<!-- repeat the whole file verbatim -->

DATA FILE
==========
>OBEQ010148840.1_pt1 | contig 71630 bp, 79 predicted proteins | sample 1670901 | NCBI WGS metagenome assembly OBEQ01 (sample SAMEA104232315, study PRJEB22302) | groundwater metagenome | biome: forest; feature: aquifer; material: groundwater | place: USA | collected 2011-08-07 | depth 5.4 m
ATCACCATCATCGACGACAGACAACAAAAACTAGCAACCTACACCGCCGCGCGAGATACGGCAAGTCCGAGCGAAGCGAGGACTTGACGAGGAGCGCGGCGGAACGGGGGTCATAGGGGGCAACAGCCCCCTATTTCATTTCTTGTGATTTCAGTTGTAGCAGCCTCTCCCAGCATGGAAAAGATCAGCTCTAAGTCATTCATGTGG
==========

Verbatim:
>OBEQ010148840.1_pt1 | contig 71630 bp, 79 predicted proteins | sample 1670901 | NCBI WGS metagenome assembly OBEQ01 (sample SAMEA104232315, study PRJEB22302) | groundwater metagenome | biome: forest; feature: aquifer; material: groundwater | place: USA | collected 2011-08-07 | depth 5.4 m
ATCACCATCATCGACGACAGACAACAAAAACTAGCAACCTACACCGCCGCGCGAGATACGGCAAGTCCGAGCGAAGCGAGGACTTGACGAGGAGCGCGGCGGAACGGGGGTCATAGGGGGCAACAGCCCCCTATTTCATTTCTTGTGATTTCAGTTGTAGCAGCCTCTCCCAGCATGGAAAAGATCAGCTCTAAGTCATTCATGTGG